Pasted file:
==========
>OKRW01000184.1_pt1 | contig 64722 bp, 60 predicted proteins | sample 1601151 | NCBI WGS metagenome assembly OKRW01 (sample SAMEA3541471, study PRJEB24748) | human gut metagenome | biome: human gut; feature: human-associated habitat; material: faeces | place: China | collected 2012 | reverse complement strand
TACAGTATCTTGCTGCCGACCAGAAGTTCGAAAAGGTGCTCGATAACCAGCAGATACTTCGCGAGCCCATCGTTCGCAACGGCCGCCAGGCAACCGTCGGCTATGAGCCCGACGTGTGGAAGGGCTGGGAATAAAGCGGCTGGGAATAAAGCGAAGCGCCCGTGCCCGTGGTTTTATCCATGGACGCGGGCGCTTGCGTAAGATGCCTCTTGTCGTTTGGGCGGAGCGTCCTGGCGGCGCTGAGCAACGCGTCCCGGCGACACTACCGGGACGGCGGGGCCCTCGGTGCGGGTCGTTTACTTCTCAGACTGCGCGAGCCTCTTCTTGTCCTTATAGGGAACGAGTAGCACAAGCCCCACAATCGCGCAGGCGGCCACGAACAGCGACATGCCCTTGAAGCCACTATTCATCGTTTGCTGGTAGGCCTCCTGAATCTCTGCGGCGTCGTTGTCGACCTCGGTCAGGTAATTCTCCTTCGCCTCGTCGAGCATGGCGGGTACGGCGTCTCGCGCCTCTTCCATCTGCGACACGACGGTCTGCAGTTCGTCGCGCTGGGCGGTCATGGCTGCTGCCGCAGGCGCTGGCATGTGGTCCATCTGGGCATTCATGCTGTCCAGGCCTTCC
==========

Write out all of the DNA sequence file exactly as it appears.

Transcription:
>OKRW01000184.1_pt1 | contig 64722 bp, 60 predicted proteins | sample 1601151 | NCBI WGS metagenome assembly OKRW01 (sample SAMEA3541471, study PRJEB24748) | human gut metagenome | biome: human gut; feature: human-associated habitat; material: faeces | place: China | collected 2012 | reverse complement strand
TACAGTATCTTGCTGCCGACCAGAAGTTCGAAAAGGTGCTCGATAACCAGCAGATACTTCGCGAGCCCATCGTTCGCAACGGCCGCCAGGCAACCGTCGGCTATGAGCCCGACGTGTGGAAGGGCTGGGAATAAAGCGGCTGGGAATAAAGCGAAGCGCCCGTGCCCGTGGTTTTATCCATGGACGCGGGCGCTTGCGTAAGATGCCTCTTGTCGTTTGGGCGGAGCGTCCTGGCGGCGCTGAGCAACGCGTCCCGGCGACACTACCGGGACGGCGGGGCCCTCGGTGCGGGTCGTTTACTTCTCAGACTGCGCGAGCCTCTTCTTGTCCTTATAGGGAACGAGTAGCACAAGCCCCACAATCGCGCAGGCGGCCACGAACAGCGACATGCCCTTGAAGCCACTATTCATCGTTTGCTGGTAGGCCTCCTGAATCTCTGCGGCGTCGTTGTCGACCTCGGTCAGGTAATTCTCCTTCGCCTCGTCGAGCATGGCGGGTACGGCGTCTCGCGCCTCTTCCATCTGCGACACGACGGTCTGCAGTTCGTCGCGCTGGGCGGTCATGGCTGCTGCCGCAGGCGCTGGCATGTGGTCCATCTGGGCATTCATGCTGTCCAGGCCTTCC